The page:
Linking critical zone currencies to states of river ecosystems
In 1975, Hynes wrote“...in every respect the valley rules the stream”. The valley’s vegetation, soils and topography determine the stream’s hydrograph and inputs of solutes, sediments and organic matter, which in turn govern the structure and function of stream food webs. Hynes’ vision of the landscape context of streams anticipated Critical Zone science, which explores processes linking the top of the vegetative canopy to the top of fresh bedrock at the bottom of the water table. Since Hynes wrote, we have learned that streams are not just slaves to their valleys, but exert reciprocal influence, on landscapes through evolution driven by channel incision, and on ecosystem through biological backflows. Rempe and Dietrich (2014) propose that the runoff that sustains rivers during drought is generated from storage between the landscape surface (Zo) and the bottom of the critical zone (Zb), where a weathering front meets underlying fresh bedrock of much lower conductivity. Water stored between these surfaces is tapped by vegetation or released as runoff to rivers or other wet habitats. Uplift and channel incision allow bedrock to drain and weather, so control the thickness of this water-yielding stratum. Material rock properties affect porosity and conductivity, so along with surface (Zo) and subsurface (Zb) topography, control residence times and release rates of water. This new bottom-up view of hillslope hydrology adds rock moisture to soil as the reservoir where water is stored, transformed, and released as runoff. Critical zone processes may explain how topography, geology, and vegetation will govern the release of water, heat, sediments, solutes, organic matter, and organisms to rivers in ways that sustain, heal or damage them.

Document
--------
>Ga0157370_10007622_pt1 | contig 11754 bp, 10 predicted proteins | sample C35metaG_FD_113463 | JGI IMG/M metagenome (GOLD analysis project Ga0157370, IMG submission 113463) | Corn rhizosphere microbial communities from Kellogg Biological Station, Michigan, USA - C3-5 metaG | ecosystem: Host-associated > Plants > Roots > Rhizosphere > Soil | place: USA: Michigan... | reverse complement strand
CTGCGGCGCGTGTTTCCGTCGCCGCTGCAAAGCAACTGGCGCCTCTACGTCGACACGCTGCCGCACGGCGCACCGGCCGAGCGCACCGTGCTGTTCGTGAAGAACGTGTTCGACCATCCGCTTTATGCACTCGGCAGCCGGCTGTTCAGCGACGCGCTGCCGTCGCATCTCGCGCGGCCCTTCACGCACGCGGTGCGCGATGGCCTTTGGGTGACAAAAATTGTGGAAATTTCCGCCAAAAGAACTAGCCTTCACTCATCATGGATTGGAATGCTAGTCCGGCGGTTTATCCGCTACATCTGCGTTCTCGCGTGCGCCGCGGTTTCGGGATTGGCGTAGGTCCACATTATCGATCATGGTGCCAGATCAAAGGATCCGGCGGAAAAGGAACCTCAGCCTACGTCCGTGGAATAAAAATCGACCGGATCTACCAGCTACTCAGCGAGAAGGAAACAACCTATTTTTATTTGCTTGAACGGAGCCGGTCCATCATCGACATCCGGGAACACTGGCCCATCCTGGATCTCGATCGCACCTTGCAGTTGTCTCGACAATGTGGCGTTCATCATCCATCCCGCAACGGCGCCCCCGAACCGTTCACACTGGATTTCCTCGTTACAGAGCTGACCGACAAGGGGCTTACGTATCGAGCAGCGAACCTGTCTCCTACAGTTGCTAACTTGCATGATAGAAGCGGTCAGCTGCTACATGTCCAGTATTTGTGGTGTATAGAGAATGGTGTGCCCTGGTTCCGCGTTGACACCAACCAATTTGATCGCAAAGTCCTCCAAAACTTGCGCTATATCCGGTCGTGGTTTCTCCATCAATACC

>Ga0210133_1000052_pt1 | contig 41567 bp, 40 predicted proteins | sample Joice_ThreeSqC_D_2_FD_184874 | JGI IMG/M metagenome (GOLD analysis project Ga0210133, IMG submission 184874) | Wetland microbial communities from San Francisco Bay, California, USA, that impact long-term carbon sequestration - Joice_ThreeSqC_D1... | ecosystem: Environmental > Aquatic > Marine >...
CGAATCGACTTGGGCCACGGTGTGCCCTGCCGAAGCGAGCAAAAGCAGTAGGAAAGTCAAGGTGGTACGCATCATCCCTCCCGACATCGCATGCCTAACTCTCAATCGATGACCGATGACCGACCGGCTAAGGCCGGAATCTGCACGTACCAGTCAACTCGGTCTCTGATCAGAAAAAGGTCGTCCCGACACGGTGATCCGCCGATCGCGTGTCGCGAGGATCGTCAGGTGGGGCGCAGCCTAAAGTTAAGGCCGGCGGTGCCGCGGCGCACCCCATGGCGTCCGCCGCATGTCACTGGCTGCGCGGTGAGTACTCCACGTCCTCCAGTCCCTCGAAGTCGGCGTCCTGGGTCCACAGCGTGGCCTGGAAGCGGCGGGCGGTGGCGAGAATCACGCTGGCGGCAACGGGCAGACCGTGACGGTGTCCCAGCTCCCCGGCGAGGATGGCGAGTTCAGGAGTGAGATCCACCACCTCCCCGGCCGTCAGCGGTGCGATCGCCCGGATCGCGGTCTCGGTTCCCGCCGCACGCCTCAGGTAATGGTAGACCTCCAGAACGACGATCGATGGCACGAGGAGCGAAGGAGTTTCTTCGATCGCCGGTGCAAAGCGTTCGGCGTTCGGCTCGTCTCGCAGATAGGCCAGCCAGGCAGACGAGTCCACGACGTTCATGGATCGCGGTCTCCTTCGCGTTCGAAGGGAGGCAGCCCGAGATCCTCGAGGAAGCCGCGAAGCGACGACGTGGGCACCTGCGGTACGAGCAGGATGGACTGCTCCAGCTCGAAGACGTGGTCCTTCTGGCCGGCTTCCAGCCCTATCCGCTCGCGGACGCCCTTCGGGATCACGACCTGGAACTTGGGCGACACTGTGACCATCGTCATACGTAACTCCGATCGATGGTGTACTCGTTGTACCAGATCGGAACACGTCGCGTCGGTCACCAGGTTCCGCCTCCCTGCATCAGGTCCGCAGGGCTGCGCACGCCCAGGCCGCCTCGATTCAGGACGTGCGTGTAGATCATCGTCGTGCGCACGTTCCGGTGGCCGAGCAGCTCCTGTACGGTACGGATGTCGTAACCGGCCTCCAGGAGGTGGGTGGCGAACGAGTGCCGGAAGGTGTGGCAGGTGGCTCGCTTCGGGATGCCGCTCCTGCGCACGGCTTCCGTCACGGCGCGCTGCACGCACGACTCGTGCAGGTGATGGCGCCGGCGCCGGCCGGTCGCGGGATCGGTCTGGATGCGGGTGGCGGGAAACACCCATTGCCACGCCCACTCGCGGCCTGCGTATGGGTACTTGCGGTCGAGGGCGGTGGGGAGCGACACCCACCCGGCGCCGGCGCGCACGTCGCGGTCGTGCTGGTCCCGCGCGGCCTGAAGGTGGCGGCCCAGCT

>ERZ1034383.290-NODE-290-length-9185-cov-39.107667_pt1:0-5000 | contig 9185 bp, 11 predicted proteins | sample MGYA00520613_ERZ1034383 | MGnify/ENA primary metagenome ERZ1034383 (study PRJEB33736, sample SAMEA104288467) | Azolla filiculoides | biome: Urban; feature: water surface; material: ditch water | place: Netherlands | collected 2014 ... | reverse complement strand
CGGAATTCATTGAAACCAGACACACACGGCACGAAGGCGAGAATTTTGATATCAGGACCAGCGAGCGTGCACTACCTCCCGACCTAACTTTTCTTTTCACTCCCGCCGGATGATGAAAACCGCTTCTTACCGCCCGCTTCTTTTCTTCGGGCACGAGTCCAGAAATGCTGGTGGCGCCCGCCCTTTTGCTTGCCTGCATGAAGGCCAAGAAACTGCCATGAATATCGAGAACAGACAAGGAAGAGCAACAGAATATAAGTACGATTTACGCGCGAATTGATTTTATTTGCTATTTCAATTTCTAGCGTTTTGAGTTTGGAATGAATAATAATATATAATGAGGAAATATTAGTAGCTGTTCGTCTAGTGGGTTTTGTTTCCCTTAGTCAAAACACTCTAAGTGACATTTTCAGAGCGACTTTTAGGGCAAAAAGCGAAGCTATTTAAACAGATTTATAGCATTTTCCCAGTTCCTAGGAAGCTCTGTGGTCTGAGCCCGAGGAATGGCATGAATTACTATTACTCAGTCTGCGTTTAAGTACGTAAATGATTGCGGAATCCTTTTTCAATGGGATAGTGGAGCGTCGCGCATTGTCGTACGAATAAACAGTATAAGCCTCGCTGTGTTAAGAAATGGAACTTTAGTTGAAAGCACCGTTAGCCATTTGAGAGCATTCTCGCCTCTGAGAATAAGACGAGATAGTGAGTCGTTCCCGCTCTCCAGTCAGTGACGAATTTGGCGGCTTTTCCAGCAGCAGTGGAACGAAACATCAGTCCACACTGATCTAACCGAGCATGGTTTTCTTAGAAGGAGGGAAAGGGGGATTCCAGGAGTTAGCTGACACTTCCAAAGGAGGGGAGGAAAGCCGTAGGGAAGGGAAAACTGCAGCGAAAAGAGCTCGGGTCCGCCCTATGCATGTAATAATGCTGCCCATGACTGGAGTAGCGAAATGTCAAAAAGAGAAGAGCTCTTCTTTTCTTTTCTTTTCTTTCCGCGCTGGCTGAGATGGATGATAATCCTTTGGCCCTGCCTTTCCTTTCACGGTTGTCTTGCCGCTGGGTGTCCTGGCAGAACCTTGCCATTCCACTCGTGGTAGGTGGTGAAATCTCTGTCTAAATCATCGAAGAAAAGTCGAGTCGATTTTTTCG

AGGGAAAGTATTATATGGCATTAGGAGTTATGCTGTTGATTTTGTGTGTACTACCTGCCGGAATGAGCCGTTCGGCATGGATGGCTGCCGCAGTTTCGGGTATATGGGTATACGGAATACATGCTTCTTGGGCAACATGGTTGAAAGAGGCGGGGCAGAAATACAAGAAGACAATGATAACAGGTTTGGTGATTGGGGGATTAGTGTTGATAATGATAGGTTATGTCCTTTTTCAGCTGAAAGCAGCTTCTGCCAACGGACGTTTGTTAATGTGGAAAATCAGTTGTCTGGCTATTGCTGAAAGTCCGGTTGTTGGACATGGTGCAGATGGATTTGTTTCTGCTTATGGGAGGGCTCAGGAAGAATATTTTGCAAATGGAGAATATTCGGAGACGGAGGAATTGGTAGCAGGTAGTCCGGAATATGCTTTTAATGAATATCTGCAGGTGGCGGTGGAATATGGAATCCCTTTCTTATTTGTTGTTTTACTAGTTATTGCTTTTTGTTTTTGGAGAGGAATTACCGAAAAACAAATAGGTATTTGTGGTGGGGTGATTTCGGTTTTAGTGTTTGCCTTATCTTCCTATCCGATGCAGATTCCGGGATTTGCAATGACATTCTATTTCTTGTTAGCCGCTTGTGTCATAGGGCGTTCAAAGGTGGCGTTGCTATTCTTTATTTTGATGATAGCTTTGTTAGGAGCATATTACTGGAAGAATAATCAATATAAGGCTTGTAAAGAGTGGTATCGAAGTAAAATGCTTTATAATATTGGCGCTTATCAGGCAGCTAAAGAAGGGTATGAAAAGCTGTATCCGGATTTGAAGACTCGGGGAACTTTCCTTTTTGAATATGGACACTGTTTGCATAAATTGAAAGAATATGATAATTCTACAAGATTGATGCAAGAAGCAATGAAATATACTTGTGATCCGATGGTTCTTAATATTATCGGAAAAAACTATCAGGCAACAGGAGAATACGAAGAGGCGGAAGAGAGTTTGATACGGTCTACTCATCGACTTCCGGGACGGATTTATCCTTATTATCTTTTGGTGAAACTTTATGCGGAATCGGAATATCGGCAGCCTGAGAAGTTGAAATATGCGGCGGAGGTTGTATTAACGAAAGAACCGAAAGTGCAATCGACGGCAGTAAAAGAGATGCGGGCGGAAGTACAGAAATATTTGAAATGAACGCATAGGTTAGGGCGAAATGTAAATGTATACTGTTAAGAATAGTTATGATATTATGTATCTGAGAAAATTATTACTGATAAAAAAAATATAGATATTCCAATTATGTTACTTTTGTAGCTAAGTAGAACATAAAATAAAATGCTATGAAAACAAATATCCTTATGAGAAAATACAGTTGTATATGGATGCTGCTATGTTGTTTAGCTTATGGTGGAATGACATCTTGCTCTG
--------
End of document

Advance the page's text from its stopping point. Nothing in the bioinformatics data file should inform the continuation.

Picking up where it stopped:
The Eel River of northwestern California flows through a region that is considered relatively well watered, but is increasingly stressed by drought and summer water withdrawals for marijuana cultivation. Without sufficient summer baseflow, the Eel may tip from a recovering salmon-supporting ecosystem towards a cyanobacterially degraded one. To maintain food webs and habitats that support salmonids and suppress harmful cyanobacteria, the river needs enough summer discharge to cool, gently flush and hydrologically connect channel habitats with base flow. Rearing salmon and steelhead can survive even in pools that become isolated during summer low flows if hyporheic exchange is sufficient. But if summer baseflows are too low, warm stagnant conditions stress salmonids physiologically, and degrade food webs by allowing potentially toxic cyanobacteria to overgrow edible algae like diatoms.